Tip: Minimize culture shock. Prep kids by previewing in books and online videos some of the places they’ll visit. If you have a picky eater, take her to a local Latino restaurant where she can try some typical dishes ahead of the trip.

Breaking Language Barriers in Paraguay

When my boys—Thomas, 9, and William, 6—say they don’t want to speak Spanish for fear of being perceived as “different,” I can almost hear my younger self desperately trying to fit in. It’s only when we leave our hometown of Stratford, Connecticut, and head to my native country of Paraguay that they realize they’re not so much different as special, because they have this international family that is always going to support them. When we traveled to Asunción this past December, the boys would have lunch every day with their nine cousins at my grandmother’s house and laze around the pool afterwards, swimming, playing card games, kicking a soccer ball around. To see them in that setting, talking and interacting with the other boys in Spanish without feeling self-conscious about their accent or worrying about mispronouncing a word, was beautiful. Being with family allowed them to spread their wings and embrace every part of who they are. —Divina Rodriguez; Stratford, Connecticut

Moving to a Different Beat in Puerto Rico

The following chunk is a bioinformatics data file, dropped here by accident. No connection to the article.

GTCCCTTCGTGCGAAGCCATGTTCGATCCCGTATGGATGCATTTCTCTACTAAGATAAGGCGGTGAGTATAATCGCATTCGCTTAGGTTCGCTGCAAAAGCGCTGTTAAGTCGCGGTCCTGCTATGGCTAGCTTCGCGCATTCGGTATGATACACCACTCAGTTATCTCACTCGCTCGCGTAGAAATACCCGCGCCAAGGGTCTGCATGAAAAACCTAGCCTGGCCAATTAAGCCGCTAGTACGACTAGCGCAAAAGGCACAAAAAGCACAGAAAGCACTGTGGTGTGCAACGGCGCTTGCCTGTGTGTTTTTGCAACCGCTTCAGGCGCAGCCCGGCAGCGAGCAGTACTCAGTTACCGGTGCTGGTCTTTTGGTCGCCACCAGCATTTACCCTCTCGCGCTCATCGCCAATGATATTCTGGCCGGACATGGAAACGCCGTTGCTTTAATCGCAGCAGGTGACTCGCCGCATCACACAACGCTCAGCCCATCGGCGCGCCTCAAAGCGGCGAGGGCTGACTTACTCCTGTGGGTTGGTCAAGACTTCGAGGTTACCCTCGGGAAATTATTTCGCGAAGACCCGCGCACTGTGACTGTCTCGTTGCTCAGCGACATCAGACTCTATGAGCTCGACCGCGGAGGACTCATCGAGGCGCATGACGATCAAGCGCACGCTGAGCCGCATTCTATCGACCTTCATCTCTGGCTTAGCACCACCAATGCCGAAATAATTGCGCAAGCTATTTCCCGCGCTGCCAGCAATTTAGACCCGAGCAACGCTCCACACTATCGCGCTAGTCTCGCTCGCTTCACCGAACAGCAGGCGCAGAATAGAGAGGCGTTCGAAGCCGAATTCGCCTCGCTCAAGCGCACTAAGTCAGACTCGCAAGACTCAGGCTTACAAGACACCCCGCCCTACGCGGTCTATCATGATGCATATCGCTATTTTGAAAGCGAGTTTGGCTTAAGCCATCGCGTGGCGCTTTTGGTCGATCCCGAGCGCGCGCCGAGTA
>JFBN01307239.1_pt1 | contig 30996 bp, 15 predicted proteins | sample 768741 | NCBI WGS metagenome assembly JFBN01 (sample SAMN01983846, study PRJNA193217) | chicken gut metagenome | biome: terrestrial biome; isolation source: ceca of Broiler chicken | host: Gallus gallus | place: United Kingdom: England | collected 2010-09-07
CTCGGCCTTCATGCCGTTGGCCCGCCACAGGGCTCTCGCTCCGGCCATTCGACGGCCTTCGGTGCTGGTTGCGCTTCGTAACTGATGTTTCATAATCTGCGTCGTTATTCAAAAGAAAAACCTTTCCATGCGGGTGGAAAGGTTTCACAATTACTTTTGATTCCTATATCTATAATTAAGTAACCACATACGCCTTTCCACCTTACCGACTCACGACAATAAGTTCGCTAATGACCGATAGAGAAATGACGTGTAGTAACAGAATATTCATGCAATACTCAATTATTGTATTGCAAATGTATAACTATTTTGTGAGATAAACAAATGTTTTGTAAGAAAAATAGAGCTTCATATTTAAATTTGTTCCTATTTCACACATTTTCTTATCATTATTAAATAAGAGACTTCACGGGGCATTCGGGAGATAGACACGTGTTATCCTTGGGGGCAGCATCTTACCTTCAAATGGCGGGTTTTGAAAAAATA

“My husband, Alex, and I are in a bomba music group called Alma Moyó. This percussion-driven musical tradition is part of our mission to affirm and preserve our Afro-Latino roots. It was passed down to Alex from his grandparents and great-grandparents, and he’s giving it to our kids—Ariel, 12, Kiyala, 10, Marcos, 7, and Sebastian, 2. To help them understand this part of their identity, we all traveled to the Afro–Puerto Rican town of Loíza a few years back for the Fiestas de Santiago Apóstol. During the three-day festival, the community there gathers to pay homage to a saint they believe has provided them with strength and courage. You’ll see elderly women holding this really big statue, making that sacrifice to parade him down the street. It’s a rich thing for my kids to see abuelitas being strong. With the sounds of bomba drumming in the background, it’s a super-warm hearth. My son Ariel even played the drums at a bombazo during a procession, and Kiyala clapped along. It’s powerful to watch them continuing this family tradition. —Manuela Arciniegas; Goshen, New York